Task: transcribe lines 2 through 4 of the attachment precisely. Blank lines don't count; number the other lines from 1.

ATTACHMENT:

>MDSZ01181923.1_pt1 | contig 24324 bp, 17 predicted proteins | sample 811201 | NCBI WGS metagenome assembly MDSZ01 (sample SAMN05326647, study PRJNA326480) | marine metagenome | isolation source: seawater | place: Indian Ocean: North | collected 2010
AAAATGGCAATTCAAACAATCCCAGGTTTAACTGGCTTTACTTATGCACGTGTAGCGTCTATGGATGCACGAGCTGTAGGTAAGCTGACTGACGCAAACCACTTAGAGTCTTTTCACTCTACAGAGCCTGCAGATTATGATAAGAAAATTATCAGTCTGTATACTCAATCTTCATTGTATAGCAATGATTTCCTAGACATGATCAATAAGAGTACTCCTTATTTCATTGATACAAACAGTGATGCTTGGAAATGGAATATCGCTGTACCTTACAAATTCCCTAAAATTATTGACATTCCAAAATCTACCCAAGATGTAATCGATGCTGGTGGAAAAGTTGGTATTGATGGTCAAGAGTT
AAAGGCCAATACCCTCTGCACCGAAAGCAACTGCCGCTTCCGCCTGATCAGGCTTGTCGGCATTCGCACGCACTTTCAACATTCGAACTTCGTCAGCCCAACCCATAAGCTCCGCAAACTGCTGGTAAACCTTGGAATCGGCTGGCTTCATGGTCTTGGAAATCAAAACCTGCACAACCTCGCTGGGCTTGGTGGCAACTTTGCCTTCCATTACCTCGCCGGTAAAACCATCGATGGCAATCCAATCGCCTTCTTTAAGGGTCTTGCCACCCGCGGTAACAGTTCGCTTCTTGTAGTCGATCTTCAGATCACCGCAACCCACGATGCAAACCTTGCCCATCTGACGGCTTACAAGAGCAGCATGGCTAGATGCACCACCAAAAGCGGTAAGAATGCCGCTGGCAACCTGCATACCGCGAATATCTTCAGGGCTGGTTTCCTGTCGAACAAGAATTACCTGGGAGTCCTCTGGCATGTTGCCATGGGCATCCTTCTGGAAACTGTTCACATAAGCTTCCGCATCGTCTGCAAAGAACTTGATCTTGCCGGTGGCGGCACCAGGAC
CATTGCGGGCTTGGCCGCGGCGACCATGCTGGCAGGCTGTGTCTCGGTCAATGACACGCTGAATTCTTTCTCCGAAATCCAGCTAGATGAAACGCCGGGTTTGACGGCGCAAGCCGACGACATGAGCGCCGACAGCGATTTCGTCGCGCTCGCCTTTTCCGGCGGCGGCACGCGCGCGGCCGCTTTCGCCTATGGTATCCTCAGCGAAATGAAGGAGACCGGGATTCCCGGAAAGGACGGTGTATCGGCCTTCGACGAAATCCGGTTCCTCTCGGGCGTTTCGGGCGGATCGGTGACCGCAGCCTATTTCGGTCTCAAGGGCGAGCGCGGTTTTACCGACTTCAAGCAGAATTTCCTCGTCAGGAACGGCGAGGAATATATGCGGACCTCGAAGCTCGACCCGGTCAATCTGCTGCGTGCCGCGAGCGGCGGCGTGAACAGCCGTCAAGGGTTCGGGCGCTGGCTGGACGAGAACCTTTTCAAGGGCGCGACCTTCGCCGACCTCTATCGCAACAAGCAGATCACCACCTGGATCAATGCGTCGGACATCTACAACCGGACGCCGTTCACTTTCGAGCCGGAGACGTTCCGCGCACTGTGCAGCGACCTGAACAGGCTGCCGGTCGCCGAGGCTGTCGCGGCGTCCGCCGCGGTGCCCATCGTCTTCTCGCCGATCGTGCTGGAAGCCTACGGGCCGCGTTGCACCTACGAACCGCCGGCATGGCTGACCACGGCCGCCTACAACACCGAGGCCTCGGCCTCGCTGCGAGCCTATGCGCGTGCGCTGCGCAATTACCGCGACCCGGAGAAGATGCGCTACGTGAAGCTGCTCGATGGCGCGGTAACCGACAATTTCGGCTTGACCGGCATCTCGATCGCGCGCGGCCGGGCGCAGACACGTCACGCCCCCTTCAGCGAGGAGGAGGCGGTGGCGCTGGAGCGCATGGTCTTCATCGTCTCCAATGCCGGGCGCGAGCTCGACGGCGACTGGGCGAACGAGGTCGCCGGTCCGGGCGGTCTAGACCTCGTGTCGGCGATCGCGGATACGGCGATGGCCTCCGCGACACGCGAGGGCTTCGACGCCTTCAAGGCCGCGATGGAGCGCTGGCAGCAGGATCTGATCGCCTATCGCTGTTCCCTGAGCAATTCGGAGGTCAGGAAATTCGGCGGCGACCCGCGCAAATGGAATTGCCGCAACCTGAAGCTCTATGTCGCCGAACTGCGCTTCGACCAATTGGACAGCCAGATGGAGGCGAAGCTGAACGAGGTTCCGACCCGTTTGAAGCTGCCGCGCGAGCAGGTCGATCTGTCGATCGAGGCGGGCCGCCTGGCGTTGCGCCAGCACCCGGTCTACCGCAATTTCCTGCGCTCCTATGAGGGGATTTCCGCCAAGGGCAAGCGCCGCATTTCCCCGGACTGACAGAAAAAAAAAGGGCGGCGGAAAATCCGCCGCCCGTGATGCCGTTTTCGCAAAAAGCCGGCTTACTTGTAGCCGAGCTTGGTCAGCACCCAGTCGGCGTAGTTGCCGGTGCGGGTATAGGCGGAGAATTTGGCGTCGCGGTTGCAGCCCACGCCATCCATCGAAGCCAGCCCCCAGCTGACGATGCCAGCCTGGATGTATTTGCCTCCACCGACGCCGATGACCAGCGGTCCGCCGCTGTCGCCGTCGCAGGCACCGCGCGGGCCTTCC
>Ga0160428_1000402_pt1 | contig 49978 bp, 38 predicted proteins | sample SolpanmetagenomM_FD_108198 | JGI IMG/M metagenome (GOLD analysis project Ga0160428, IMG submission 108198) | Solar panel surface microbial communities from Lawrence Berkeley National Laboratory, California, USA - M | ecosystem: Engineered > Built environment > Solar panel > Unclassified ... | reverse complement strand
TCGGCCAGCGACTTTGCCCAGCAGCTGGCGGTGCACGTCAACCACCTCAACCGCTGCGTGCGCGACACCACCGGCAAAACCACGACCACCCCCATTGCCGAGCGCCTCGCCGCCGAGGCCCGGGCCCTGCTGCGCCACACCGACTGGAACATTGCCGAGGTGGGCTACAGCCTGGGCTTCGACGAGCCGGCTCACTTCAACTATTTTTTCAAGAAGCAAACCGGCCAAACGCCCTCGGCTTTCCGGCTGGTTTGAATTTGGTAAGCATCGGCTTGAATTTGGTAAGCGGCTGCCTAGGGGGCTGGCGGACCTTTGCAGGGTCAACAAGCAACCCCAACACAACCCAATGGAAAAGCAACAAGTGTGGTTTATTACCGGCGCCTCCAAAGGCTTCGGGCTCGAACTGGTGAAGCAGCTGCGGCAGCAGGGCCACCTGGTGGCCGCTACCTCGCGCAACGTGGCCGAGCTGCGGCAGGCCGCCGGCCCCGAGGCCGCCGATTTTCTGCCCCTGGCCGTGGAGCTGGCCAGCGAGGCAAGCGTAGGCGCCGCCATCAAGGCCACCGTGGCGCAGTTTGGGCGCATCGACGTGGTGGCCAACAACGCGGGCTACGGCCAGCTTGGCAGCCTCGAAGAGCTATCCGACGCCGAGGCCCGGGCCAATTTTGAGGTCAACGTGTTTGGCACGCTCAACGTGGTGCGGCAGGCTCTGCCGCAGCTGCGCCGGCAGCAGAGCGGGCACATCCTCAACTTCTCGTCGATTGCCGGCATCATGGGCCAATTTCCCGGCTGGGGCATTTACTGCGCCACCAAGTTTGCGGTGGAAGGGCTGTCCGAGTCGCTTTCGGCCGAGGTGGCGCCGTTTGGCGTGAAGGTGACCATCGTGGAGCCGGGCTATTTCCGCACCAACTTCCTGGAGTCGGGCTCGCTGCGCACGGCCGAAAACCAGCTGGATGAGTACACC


AAAATGGCAATTCAAACAATCCCAGGTTTAACTGGCTTTACTTATGCACGTGTAGCGTCTATGGATGCACGAGCTGTAGGTAAGCTGACTGACGCAAACCACTTAGAGTCTTTTCACTCTACAGAGCCTGCAGATTATGATAAGAAAATTATCAGTCTGTATACTCAATCTTCATTGTATAGCAATGATTTCCTAGACATGATCAATAAGAGTACTCCTTATTTCATTGATACAAACAGTGATGCTTGGAAATGGAATATCGCTGTACCTTACAAATTCCCTAAAATTATTGACATTCCAAAATCTACCCAAGATGTAATCGATGCTGGTGGAAAAGTTGGTATTGATGGTCAAGAGTT
AAAGGCCAATACCCTCTGCACCGAAAGCAACTGCCGCTTCCGCCTGATCAGGCTTGTCGGCATTCGCACGCACTTTCAACATTCGAACTTCGTCAGCCCAACCCATAAGCTCCGCAAACTGCTGGTAAACCTTGGAATCGGCTGGCTTCATGGTCTTGGAAATCAAAACCTGCACAACCTCGCTGGGCTTGGTGGCAACTTTGCCTTCCATTACCTCGCCGGTAAAACCATCGATGGCAATCCAATCGCCTTCTTTAAGGGTCTTGCCACCCGCGGTAACAGTTCGCTTCTTGTAGTCGATCTTCAGATCACCGCAACCCACGATGCAAACCTTGCCCATCTGACGGCTTACAAGAGCAGCATGGCTAGATGCACCACCAAAAGCGGTAAGAATGCCGCTGGCAACCTGCATACCGCGAATATCTTCAGGGCTGGTTTCCTGTCGAACAAGAATTACCTGGGAGTCCTCTGGCATGTTGCCATGGGCATCCTTCTGGAAACTGTTCACATAAGCTTCCGCATCGTCTGCAAAGAACTTGATCTTGCCGGTGGCGGCACCAGGAC
CATTGCGGGCTTGGCCGCGGCGACCATGCTGGCAGGCTGTGTCTCGGTCAATGACACGCTGAATTCTTTCTCCGAAATCCAGCTAGATGAAACGCCGGGTTTGACGGCGCAAGCCGACGACATGAGCGCCGACAGCGATTTCGTCGCGCTCGCCTTTTCCGGCGGCGGCACGCGCGCGGCCGCTTTCGCCTATGGTATCCTCAGCGAAATGAAGGAGACCGGGATTCCCGGAAAGGACGGTGTATCGGCCTTCGACGAAATCCGGTTCCTCTCGGGCGTTTCGGGCGGATCGGTGACCGCAGCCTATTTCGGTCTCAAGGGCGAGCGCGGTTTTACCGACTTCAAGCAGAATTTCCTCGTCAGGAACGGCGAGGAATATATGCGGACCTCGAAGCTCGACCCGGTCAATCTGCTGCGTGCCGCGAGCGGCGGCGTGAACAGCCGTCAAGGGTTCGGGCGCTGGCTGGACGAGAACCTTTTCAAGGGCGCGACCTTCGCCGACCTCTATCGCAACAAGCAGATCACCACCTGGATCAATGCGTCGGACATCTACAACCGGACGCCGTTCACTTTCGAGCCGGAGACGTTCCGCGCACTGTGCAGCGACCTGAACAGGCTGCCGGTCGCCGAGGCTGTCGCGGCGTCCGCCGCGGTGCCCATCGTCTTCTCGCCGATCGTGCTGGAAGCCTACGGGCCGCGTTGCACCTACGAACCGCCGGCATGGCTGACCACGGCCGCCTACAACACCGAGGCCTCGGCCTCGCTGCGAGCCTATGCGCGTGCGCTGCGCAATTACCGCGACCCGGAGAAGATGCGCTACGTGAAGCTGCTCGATGGCGCGGTAACCGACAATTTCGGCTTGACCGGCATCTCGATCGCGCGCGGCCGGGCGCAGACACGTCACGCCCCCTTCAGCGAGGAGGAGGCGGTGGCGCTGGAGCGCATGGTCTTCATCGTCTCCAATGCCGGGCGCGAGCTCGACGGCGACTGGGCGAACGAGGTCGCCGGTCCGGGCGGTCTAGACCTCGTGTCGGCGATCGCGGATACGGCGATGGCCTCCGCGACACGCGAGGGCTTCGACGCCTTCAAGGCCGCGATGGAGCGCTGGCAGCAGGATCTGATCGCCTATCGCTGTTCCCTGAGCAATTCGGAGGTCAGGAAATTCGGCGGCGACCCGCGCAAATGGAATTGCCGCAACCTGAAGCTCTATGTCGCCGAACTGCGCTTCGACCAATTGGACAGCCAGATGGAGGCGAAGCTGAACGAGGTTCCGACCCGTTTGAAGCTGCCGCGCGAGCAGGTCGATCTGTCGATCGAGGCGGGCCGCCTGGCGTTGCGCCAGCACCCGGTCTACCGCAATTTCCTGCGCTCCTATGAGGGGATTTCCGCCAAGGGCAAGCGCCGCATTTCCCCGGACTGACAGAAAAAAAAAGGGCGGCGGAAAATCCGCCGCCCGTGATGCCGTTTTCGCAAAAAGCCGGCTTACTTGTAGCCGAGCTTGGTCAGCACCCAGTCGGCGTAGTTGCCGGTGCGGGTATAGGCGGAGAATTTGGCGTCGCGGTTGCAGCCCACGCCATCCATCGAAGCCAGCCCCCAGCTGACGATGCCAGCCTGGATGTATTTGCCTCCACCGACGCCGATGACCAGCGGTCCGCCGCTGTCGCCGTCGCAGGCACCGCGCGGGCCTTCC